NICOLA: Junior World Champion Chloe Dygert is back racing with us after her campaign at the Track World Championships [where Dygert, along with Felt athletes Sarah Hammer, Jennifer Valente and Kelly Catlin won the gold medal]. And so she’s super excited to race on the road again. She really enjoyed her track experience, but she really likes the freedom of being outside and racing on the road. She’s also good friends with Kristin Armstrong, so that’ll be exciting to see how their dynamic plays out during the stages at Redlands. Our total roster for Redlands will feature five riders who were in Europe, along with Chloe Dygert, Kristin Armstrong and Jennifer Tetrick. Another one of our more prolific racers, Allie Dragoo, has stayed in Europe to race with the USA Cycling national team.

FELT: What are some of the team’s goals heading into the Redlands Classic?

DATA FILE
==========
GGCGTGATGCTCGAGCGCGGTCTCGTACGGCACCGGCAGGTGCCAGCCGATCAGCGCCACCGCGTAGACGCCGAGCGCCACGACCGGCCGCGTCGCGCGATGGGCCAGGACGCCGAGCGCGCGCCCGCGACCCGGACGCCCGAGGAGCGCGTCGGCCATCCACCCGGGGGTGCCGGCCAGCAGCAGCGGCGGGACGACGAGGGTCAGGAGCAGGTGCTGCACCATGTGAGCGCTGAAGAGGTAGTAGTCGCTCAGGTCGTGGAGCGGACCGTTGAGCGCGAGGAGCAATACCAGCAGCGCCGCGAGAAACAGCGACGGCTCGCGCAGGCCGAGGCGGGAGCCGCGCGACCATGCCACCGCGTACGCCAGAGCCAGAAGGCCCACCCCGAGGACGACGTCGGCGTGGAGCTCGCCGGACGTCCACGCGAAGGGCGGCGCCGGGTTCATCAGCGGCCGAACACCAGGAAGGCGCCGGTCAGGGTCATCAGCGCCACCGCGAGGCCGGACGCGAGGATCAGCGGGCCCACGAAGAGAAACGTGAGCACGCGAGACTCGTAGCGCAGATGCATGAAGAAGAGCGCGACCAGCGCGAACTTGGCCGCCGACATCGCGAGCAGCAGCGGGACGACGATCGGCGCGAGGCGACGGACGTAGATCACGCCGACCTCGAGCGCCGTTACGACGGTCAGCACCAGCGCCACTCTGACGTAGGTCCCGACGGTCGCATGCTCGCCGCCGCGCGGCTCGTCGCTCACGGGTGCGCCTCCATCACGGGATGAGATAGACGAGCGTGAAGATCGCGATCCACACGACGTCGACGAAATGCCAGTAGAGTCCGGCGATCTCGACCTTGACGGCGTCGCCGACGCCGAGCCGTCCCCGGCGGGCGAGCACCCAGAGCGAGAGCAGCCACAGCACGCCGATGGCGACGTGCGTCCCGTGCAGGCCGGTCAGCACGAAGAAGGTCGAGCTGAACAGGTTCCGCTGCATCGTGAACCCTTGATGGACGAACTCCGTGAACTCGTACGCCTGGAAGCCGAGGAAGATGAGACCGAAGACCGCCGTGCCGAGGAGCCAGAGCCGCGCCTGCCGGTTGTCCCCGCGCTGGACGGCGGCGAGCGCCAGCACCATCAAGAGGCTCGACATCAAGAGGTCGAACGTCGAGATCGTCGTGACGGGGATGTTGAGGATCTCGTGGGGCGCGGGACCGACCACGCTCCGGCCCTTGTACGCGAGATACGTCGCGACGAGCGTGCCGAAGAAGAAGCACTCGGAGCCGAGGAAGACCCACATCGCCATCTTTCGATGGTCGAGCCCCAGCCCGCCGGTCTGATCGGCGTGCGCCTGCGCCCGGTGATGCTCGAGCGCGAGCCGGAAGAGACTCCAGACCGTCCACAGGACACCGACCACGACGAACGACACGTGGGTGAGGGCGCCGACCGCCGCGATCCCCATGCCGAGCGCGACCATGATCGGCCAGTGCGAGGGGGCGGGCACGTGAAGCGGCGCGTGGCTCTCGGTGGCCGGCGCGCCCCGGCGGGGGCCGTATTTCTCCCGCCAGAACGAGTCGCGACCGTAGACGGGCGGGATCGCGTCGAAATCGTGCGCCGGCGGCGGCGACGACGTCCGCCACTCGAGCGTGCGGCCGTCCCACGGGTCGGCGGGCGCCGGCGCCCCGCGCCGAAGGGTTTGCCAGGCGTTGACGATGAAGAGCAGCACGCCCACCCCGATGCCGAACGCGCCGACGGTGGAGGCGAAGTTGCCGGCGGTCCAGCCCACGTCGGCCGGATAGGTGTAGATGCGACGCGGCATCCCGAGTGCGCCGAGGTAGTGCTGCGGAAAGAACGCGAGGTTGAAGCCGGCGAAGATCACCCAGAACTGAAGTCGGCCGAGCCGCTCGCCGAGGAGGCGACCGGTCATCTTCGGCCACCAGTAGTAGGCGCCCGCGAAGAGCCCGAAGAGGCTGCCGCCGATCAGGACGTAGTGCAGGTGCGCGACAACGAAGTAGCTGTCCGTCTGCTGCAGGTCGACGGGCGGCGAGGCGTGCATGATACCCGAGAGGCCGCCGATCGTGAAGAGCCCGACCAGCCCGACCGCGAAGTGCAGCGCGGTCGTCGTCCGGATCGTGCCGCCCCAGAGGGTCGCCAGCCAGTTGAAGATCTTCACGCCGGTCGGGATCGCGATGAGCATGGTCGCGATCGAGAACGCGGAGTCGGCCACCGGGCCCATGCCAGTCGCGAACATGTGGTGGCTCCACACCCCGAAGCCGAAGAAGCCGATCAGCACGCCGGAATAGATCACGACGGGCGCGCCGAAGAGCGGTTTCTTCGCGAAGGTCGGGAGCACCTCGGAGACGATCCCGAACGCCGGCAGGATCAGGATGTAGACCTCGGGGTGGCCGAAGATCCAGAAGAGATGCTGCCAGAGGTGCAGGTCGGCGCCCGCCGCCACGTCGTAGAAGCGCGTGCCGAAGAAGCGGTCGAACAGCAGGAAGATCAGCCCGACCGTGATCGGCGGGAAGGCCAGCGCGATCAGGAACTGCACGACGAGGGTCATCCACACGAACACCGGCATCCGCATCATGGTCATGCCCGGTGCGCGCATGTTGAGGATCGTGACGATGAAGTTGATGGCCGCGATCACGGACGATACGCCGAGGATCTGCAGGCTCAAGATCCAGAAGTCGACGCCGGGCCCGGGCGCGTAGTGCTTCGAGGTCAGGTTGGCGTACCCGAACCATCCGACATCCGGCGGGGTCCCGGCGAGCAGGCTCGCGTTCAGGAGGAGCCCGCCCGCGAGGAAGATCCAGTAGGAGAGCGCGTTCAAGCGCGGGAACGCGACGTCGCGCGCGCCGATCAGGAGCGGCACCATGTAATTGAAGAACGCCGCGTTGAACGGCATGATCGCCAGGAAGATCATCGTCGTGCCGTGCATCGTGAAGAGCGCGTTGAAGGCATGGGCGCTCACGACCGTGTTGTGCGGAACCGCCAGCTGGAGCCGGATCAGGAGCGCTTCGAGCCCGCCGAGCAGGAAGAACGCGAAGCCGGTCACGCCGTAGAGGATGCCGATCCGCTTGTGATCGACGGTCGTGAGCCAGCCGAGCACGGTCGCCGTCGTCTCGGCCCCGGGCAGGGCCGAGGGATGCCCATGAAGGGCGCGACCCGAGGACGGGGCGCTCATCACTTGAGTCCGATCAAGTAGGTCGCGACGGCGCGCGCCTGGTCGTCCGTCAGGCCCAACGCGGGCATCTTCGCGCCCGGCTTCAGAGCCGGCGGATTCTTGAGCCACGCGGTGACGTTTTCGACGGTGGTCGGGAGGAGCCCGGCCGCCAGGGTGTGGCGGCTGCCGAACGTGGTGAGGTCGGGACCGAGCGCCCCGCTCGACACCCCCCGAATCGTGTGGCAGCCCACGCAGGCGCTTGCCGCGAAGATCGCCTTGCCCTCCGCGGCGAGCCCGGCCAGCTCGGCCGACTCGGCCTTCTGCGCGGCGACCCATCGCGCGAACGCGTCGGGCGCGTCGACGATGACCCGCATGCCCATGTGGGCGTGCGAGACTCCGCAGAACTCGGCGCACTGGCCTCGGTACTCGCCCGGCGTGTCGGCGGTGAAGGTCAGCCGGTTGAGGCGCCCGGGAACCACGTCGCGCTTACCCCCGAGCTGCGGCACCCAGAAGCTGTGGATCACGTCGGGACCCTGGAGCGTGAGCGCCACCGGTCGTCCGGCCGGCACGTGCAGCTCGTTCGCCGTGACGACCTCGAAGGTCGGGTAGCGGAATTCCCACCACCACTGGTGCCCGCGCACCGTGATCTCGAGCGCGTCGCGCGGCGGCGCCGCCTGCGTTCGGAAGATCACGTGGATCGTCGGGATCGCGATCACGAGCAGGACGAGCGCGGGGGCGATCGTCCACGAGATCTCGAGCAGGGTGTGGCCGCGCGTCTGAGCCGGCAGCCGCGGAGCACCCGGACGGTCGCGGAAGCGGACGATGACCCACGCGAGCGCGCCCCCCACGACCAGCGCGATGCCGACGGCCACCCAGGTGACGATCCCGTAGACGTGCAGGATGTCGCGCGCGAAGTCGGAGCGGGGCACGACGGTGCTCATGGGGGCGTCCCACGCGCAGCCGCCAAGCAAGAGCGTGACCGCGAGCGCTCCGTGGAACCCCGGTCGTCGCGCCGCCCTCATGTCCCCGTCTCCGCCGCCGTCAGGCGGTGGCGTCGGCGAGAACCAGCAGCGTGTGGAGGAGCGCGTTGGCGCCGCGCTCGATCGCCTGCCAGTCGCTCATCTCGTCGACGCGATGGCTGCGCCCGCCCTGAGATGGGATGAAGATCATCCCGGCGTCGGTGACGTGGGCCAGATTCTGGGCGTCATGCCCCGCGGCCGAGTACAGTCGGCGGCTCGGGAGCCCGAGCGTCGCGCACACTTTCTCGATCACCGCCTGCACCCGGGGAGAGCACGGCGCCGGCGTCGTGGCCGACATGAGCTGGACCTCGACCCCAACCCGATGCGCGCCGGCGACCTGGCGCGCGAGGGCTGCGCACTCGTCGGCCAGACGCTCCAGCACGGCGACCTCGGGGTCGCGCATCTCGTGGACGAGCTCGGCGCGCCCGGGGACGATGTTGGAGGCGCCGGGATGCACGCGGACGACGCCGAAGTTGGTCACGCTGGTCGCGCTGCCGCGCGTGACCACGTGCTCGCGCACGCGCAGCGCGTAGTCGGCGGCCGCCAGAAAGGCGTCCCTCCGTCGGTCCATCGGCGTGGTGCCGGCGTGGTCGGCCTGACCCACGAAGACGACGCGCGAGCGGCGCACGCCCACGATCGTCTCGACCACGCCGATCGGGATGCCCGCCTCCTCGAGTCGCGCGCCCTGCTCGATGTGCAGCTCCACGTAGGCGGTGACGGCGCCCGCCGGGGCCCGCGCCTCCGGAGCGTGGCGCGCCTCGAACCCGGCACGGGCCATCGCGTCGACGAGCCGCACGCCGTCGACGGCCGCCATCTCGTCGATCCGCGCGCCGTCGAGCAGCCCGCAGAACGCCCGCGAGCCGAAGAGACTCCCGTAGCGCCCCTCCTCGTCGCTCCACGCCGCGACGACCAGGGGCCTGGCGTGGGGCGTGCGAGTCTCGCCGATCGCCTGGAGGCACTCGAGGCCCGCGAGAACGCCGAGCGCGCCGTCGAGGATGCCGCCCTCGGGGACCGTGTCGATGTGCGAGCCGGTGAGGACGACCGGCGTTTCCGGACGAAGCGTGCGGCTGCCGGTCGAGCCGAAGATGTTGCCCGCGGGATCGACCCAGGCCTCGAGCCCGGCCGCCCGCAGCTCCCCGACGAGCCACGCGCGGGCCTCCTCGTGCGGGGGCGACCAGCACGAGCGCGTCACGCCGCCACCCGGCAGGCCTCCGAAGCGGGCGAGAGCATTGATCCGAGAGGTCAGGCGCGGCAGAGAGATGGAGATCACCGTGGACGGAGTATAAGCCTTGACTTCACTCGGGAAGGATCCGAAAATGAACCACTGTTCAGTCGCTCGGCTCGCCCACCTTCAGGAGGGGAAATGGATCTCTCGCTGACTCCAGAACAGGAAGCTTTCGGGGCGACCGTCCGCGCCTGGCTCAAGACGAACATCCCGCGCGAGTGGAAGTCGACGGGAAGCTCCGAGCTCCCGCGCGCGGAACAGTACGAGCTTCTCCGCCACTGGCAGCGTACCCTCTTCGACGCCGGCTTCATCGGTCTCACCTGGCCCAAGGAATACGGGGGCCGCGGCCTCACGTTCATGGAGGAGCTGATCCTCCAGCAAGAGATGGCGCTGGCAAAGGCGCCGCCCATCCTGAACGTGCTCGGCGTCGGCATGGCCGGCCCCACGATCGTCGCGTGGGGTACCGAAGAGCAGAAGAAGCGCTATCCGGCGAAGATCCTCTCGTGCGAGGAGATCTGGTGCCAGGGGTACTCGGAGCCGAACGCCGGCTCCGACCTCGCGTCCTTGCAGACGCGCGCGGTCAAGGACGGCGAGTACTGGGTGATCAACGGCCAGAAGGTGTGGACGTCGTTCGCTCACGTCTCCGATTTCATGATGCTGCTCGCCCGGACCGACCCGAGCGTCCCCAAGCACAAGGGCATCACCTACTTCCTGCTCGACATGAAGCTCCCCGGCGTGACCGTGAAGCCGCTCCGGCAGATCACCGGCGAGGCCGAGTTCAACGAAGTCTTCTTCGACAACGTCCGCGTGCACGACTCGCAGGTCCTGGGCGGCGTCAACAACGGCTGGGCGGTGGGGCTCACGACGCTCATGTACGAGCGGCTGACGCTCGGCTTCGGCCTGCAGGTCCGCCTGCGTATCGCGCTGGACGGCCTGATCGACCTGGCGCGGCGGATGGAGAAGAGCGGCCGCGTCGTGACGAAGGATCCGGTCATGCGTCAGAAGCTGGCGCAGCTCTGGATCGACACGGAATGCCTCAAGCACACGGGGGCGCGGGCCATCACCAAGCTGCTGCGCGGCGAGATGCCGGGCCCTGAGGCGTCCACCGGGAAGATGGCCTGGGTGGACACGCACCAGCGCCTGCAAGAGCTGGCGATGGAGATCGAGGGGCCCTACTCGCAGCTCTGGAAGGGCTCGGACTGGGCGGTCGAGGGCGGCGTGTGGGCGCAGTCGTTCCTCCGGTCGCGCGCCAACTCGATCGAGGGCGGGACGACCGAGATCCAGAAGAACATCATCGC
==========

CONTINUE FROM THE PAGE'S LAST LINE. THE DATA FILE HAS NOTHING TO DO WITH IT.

NICOLA: We’ll go for the GC [general classification, or overall win], but stage wins might happen along the way. We should be getting some podium finishes, for sure. Redlands is an interesting race, as there’s a little bit for everybody. The first stage is a circuit race, and last year Alison Jackson had her breakthrough stage there. That was her first NRC race last year and she won Stage 1. The Oak Glen climb is significant in terms of GC contention, and that’ll be on Stage 2. And there you’ve got riders like our own Kristin Armstrong, along with some of the best climbers in the world, so the racing should be fantastic. The Stage 3 time trial is about seven miles long, and we wish it’d be a little bit longer so it could be a better preparation for the Olympic time trial later this summer. And, of course, we’ve got some great time trialists on our squad, so we’re hoping for a big result on that stage. And then the criterium is on Stage 4, and that’ll come down to a sprint, of course, and there are plenty of teams who have strong sprinters, so that’ll be another exciting stage to watch. And then the legendary Sunset road race wraps things up on Stage 5, which is always exciting to watch. At the end of a long stage race, everyone is feeling incredibly fatigued. But considering that Kristin Armstrong and Chloe Dygert weren’t in Europe, we’re hoping that they’ll still be feeling relatively fresh for that last day.